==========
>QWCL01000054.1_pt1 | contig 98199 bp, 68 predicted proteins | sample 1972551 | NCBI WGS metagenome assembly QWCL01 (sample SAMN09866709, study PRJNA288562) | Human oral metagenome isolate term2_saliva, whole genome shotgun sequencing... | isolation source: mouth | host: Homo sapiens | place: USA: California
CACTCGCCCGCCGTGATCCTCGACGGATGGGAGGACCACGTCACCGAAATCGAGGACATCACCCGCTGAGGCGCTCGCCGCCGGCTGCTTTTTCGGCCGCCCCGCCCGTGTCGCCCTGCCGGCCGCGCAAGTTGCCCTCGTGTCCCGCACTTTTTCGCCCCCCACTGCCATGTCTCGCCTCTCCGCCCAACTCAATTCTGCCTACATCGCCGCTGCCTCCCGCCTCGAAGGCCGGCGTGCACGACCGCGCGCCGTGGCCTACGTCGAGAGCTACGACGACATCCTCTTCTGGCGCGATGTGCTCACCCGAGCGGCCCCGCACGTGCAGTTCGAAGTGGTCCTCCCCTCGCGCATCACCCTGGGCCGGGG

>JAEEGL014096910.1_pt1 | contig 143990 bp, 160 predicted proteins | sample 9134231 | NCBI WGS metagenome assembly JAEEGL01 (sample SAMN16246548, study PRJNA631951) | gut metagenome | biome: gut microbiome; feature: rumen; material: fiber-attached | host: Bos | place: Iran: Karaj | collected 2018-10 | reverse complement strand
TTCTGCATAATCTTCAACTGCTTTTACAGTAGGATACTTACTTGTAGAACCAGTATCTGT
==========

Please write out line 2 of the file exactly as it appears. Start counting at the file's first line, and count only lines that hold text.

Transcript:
CACTCGCCCGCCGTGATCCTCGACGGATGGGAGGACCACGTCACCGAAATCGAGGACATCACCCGCTGAGGCGCTCGCCGCCGGCTGCTTTTTCGGCCGCCCCGCCCGTGTCGCCCTGCCGGCCGCGCAAGTTGCCCTCGTGTCCCGCACTTTTTCGCCCCCCACTGCCATGTCTCGCCTCTCCGCCCAACTCAATTCTGCCTACATCGCCGCTGCCTCCCGCCTCGAAGGCCGGCGTGCACGACCGCGCGCCGTGGCCTACGTCGAGAGCTACGACGACATCCTCTTCTGGCGCGATGTGCTCACCCGAGCGGCCCCGCACGTGCAGTTCGAAGTGGTCCTCCCCTCGCGCATCACCCTGGGCCGGGG